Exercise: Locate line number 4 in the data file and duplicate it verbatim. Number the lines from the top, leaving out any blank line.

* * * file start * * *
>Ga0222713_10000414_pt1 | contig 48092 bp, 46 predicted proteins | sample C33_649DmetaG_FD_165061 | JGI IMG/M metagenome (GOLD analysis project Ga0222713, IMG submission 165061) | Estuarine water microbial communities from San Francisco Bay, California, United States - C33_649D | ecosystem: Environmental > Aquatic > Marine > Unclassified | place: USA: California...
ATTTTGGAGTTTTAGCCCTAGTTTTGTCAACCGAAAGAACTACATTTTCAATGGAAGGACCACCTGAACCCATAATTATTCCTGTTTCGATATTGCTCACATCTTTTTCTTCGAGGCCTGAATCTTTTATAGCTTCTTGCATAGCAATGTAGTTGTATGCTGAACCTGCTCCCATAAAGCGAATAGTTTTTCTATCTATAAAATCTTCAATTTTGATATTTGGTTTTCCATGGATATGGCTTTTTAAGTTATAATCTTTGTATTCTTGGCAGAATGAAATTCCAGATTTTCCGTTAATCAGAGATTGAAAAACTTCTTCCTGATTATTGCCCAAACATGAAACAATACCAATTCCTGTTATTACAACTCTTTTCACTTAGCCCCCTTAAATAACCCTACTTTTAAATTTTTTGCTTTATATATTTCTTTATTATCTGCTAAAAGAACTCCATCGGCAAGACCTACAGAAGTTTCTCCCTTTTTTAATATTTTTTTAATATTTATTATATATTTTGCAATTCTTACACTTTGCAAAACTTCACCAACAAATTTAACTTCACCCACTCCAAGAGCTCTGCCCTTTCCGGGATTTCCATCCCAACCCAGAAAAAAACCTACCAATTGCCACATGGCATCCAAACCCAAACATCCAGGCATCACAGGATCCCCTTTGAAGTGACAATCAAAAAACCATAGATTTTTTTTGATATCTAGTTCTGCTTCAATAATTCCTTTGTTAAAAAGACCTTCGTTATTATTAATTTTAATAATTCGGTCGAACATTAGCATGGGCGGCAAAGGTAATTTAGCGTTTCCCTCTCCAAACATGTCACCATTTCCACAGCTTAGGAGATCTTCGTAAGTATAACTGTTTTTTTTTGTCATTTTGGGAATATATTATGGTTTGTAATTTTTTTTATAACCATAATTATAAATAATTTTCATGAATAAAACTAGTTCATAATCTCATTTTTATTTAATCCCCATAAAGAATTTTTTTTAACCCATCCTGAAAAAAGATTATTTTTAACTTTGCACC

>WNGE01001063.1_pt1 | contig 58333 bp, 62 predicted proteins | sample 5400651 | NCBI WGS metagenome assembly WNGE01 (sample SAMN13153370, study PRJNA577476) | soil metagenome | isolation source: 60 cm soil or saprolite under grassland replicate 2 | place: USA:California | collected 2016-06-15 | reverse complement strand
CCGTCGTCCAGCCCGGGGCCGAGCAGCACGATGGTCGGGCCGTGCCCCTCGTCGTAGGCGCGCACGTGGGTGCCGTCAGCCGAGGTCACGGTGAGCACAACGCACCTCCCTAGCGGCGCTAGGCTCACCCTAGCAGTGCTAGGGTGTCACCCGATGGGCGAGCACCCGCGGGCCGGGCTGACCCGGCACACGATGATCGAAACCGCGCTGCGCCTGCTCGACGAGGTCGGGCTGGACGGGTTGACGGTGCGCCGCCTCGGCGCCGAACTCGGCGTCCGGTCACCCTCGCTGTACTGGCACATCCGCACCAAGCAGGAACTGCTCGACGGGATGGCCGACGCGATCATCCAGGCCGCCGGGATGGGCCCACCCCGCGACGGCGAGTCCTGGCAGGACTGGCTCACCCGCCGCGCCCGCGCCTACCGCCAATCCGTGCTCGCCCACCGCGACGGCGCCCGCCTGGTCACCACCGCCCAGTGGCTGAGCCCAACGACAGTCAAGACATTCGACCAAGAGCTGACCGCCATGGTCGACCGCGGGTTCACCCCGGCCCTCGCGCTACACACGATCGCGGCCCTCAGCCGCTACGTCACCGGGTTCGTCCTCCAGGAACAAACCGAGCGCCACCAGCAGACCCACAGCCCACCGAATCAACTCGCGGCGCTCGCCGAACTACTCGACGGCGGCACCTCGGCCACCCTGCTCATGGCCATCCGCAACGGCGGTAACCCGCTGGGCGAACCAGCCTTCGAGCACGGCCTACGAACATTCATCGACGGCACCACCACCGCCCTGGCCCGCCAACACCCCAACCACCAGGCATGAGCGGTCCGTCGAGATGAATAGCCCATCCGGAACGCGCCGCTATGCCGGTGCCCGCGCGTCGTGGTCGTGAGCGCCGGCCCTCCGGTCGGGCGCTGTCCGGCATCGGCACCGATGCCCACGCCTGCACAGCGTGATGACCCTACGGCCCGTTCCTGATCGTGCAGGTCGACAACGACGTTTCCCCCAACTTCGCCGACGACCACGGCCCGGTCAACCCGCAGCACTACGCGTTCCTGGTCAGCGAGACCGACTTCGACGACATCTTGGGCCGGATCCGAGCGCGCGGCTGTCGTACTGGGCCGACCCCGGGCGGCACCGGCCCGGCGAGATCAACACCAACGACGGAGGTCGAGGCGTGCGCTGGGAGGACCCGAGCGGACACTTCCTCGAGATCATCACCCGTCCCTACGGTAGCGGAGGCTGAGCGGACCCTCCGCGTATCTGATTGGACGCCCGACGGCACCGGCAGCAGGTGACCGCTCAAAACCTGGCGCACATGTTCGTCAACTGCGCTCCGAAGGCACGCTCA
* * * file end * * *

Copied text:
CCGTCGTCCAGCCCGGGGCCGAGCAGCACGATGGTCGGGCCGTGCCCCTCGTCGTAGGCGCGCACGTGGGTGCCGTCAGCCGAGGTCACGGTGAGCACAACGCACCTCCCTAGCGGCGCTAGGCTCACCCTAGCAGTGCTAGGGTGTCACCCGATGGGCGAGCACCCGCGGGCCGGGCTGACCCGGCACACGATGATCGAAACCGCGCTGCGCCTGCTCGACGAGGTCGGGCTGGACGGGTTGACGGTGCGCCGCCTCGGCGCCGAACTCGGCGTCCGGTCACCCTCGCTGTACTGGCACATCCGCACCAAGCAGGAACTGCTCGACGGGATGGCCGACGCGATCATCCAGGCCGCCGGGATGGGCCCACCCCGCGACGGCGAGTCCTGGCAGGACTGGCTCACCCGCCGCGCCCGCGCCTACCGCCAATCCGTGCTCGCCCACCGCGACGGCGCCCGCCTGGTCACCACCGCCCAGTGGCTGAGCCCAACGACAGTCAAGACATTCGACCAAGAGCTGACCGCCATGGTCGACCGCGGGTTCACCCCGGCCCTCGCGCTACACACGATCGCGGCCCTCAGCCGCTACGTCACCGGGTTCGTCCTCCAGGAACAAACCGAGCGCCACCAGCAGACCCACAGCCCACCGAATCAACTCGCGGCGCTCGCCGAACTACTCGACGGCGGCACCTCGGCCACCCTGCTCATGGCCATCCGCAACGGCGGTAACCCGCTGGGCGAACCAGCCTTCGAGCACGGCCTACGAACATTCATCGACGGCACCACCACCGCCCTGGCCCGCCAACACCCCAACCACCAGGCATGAGCGGTCCGTCGAGATGAATAGCCCATCCGGAACGCGCCGCTATGCCGGTGCCCGCGCGTCGTGGTCGTGAGCGCCGGCCCTCCGGTCGGGCGCTGTCCGGCATCGGCACCGATGCCCACGCCTGCACAGCGTGATGACCCTACGGCCCGTTCCTGATCGTGCAGGTCGACAACGACGTTTCCCCCAACTTCGCCGACGACCACGGCCCGGTCAACCCGCAGCACTACGCGTTCCTGGTCAGCGAGACCGACTTCGACGACATCTTGGGCCGGATCCGAGCGCGCGGCTGTCGTACTGGGCCGACCCCGGGCGGCACCGGCCCGGCGAGATCAACACCAACGACGGAGGTCGAGGCGTGCGCTGGGAGGACCCGAGCGGACACTTCCTCGAGATCATCACCCGTCCCTACGGTAGCGGAGGCTGAGCGGACCCTCCGCGTATCTGATTGGACGCCCGACGGCACCGGCAGCAGGTGACCGCTCAAAACCTGGCGCACATGTTCGTCAACTGCGCTCCGAAGGCACGCTCA